I lost part of my comment above - weird. Our fridge is an LG french door/freezer on the bottom, and I really like it. I like the adjustable shelves, having everything at eye level, and generally just having more space - it fits in the same footprint as our old side-by-side fridge, but the layout makes the thing seem so huge! We got the model with ice/water in the door, and LG does a great job of not letting that eat too far into your interior space - the ice bin is small, but it works for us.

The only thing I don't like is that there's this one drawer that is fridge-width where we keep deli meats, cheese, etc, and you have to open both the french doors to get to it.
posted by ersatzkat at 7:24 AM on January 7, 2013 [1 favorite]


We went from a wee, crappy, 80's condo-sized refrigerator in bisque to this brand new, french-door, bottom freezer with ice dispenser.

It's amazing.

It's amazing.

I love every part about it, even the parts that I didn't think I cared about, like the ice dispenser, or the bottom freezer, or the cold cut drawer that you don't have to open the french doors to get to and keeps cold cuts for almost two weeks when they used to get slimy in the old fridge after five days. And if you actually do some comparison shopping/catch a good sale/use the price match that every large appliance seller has these days, you can get it for $1,000-$1,500 off the sticker price.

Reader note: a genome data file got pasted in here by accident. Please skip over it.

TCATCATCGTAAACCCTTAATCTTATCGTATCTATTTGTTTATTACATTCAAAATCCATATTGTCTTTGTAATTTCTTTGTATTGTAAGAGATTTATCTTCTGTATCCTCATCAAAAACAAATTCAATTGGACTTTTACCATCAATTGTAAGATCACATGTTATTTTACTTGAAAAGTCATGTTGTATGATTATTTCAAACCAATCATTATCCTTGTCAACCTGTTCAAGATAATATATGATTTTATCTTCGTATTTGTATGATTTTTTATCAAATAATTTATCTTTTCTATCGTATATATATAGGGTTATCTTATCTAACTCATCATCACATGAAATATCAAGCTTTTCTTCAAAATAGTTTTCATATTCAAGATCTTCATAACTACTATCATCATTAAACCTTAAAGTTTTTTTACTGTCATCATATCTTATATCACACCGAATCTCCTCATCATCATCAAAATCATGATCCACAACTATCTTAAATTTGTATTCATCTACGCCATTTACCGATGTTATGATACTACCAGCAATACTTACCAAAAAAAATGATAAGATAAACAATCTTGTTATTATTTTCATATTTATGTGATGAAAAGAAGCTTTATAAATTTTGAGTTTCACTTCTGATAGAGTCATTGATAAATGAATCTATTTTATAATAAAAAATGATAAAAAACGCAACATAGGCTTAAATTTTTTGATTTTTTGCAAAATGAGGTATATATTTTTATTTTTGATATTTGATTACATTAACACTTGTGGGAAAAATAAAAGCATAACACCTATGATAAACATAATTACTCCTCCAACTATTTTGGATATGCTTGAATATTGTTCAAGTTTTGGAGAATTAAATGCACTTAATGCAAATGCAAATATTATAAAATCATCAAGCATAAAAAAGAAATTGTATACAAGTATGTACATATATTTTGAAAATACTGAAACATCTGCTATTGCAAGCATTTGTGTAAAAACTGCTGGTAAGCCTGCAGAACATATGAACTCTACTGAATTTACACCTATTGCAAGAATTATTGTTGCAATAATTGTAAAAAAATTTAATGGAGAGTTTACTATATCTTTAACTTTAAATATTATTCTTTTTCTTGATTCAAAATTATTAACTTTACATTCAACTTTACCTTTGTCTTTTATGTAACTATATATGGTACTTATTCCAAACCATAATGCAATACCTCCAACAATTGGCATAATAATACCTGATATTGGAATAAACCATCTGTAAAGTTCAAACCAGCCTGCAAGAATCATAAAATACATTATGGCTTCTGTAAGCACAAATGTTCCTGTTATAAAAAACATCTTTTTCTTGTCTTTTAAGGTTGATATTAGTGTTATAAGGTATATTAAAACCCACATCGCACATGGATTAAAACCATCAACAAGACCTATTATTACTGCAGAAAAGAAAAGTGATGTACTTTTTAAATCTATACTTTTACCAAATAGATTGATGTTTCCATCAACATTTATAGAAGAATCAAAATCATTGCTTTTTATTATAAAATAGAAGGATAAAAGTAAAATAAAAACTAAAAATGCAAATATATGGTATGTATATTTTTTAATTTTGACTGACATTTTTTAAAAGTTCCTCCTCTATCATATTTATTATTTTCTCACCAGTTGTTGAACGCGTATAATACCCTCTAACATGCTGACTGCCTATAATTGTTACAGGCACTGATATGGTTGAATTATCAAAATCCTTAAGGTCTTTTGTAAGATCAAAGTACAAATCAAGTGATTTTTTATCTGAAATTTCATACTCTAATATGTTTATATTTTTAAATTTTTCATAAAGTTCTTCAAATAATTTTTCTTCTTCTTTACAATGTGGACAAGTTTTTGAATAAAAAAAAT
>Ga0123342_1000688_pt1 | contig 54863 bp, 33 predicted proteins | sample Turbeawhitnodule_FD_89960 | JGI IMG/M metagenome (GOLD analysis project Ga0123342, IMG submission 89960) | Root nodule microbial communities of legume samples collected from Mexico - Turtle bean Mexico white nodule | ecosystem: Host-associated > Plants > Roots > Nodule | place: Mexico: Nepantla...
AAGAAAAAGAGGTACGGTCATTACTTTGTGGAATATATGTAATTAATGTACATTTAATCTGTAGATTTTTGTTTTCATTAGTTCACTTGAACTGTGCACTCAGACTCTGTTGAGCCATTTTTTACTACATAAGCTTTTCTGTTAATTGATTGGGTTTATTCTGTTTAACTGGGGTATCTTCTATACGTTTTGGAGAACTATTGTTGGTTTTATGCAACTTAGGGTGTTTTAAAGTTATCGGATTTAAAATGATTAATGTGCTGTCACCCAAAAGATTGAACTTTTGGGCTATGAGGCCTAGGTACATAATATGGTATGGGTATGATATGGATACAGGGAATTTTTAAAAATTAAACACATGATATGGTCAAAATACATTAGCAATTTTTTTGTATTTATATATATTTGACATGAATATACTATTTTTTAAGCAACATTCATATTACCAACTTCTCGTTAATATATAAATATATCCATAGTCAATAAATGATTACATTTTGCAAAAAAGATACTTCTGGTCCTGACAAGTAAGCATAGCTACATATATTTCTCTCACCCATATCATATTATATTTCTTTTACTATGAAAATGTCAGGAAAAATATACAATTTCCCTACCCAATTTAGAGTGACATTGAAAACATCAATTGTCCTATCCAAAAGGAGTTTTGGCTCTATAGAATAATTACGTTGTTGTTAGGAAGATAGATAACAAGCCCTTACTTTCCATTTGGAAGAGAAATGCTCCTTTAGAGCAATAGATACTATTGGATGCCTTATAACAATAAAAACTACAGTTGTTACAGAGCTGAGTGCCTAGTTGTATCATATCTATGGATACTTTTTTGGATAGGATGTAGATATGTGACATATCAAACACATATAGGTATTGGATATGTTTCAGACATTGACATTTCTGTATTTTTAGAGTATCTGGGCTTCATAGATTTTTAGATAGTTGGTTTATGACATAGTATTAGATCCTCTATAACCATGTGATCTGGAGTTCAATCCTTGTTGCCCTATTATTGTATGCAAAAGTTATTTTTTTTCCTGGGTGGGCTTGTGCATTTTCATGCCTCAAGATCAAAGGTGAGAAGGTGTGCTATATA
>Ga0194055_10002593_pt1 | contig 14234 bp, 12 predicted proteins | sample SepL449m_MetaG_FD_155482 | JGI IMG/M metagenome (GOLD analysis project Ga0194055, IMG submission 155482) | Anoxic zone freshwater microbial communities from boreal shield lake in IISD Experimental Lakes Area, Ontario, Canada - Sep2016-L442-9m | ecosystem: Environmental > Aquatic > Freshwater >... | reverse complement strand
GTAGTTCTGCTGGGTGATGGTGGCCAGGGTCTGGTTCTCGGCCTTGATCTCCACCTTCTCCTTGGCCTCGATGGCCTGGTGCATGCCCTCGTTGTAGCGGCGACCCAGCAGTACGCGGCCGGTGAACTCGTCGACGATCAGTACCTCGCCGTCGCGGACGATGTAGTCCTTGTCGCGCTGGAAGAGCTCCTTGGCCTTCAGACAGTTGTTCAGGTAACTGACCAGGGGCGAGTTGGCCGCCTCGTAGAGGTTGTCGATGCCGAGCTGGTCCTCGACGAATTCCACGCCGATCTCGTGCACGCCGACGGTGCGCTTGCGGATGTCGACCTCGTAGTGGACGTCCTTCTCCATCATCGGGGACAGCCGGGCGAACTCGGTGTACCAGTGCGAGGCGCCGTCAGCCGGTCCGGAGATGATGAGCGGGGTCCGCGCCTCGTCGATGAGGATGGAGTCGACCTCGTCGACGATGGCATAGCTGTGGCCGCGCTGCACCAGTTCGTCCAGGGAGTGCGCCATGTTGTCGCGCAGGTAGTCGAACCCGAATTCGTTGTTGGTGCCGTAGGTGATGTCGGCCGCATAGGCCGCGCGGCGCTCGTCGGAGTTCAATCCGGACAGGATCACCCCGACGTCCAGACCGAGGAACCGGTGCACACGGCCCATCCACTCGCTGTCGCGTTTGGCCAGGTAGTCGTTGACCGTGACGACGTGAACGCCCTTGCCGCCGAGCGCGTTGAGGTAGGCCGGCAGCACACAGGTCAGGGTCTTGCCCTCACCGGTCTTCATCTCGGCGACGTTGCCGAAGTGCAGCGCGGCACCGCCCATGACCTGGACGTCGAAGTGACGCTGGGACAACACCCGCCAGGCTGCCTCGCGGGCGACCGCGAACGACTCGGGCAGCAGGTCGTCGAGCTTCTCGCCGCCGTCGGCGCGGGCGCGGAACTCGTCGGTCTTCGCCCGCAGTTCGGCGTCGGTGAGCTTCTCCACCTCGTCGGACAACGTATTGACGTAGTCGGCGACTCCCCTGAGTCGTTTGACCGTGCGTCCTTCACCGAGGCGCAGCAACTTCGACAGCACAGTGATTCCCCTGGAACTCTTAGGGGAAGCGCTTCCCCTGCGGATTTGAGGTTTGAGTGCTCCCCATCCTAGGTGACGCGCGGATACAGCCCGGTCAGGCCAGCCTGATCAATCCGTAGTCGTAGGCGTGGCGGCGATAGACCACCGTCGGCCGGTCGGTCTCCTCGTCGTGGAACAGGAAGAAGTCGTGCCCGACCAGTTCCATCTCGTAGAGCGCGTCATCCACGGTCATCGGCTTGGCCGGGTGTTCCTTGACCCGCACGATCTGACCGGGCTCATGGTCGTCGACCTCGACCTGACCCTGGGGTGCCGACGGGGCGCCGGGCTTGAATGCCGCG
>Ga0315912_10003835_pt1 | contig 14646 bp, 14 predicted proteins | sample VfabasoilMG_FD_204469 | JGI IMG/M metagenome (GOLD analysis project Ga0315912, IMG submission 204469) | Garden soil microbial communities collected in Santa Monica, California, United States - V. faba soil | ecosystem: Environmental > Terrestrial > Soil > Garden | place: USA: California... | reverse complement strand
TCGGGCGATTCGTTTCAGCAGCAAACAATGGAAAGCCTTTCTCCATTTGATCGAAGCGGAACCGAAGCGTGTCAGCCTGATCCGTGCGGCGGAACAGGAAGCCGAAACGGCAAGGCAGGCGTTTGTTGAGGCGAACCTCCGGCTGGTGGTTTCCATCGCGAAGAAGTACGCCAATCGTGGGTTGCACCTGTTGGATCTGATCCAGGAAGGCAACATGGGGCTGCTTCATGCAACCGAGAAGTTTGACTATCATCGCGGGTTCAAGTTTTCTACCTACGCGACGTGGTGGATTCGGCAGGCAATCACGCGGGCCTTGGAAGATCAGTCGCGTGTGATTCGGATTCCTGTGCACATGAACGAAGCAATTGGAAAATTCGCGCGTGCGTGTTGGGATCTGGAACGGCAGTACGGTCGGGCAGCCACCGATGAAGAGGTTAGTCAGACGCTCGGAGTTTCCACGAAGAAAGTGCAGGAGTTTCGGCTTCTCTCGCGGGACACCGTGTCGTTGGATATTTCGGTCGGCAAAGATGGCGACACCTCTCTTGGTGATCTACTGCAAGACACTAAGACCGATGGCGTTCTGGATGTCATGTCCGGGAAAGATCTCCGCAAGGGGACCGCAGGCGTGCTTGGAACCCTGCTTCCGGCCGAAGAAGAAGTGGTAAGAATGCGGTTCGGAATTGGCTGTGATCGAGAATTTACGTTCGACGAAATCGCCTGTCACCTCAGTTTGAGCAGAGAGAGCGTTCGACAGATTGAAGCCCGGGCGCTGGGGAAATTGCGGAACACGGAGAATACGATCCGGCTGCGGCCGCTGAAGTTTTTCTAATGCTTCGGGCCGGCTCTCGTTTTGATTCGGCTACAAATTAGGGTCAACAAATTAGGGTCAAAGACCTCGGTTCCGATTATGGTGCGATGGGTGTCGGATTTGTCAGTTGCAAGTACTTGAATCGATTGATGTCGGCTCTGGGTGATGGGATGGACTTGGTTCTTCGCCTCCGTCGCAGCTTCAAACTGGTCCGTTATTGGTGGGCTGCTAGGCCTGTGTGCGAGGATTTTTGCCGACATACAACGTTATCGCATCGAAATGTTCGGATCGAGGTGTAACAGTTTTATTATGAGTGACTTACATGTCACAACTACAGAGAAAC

posted by joyceanmachine at 7:28 AM on January 7, 2013 [2 favorites]


I love my new fridge with freezer-on-the-bottom and french doors. The French doors do aid efficiency because you don't need to open the whole thing to get what you need.

When I moved into my old townhouse it was all bisque appliances. I wound up replacing the oven and the dishwasher, and bisque wasn't available in the models I wanted, so by the time I left only the fridge was bisque. If you think other appliances are going to get replaced then start now with the fridge.

Stainless is hard to clean and looks SO dated to me (I have stainless because that's what was in the new place we got.) I would switch to white in a heartbeat.

One thing nobody has mentioned: fridge dimensions, as listed in their product info, are NOT reliable. You need to bring your own tape measure to the store if you have a space issue (like a cabinet opening with only so many inches available.) It's an ugly scene when they deliver a fridge that doesn't fit and you're stuck calling around to see if any local carpenters can shave down your cabinets.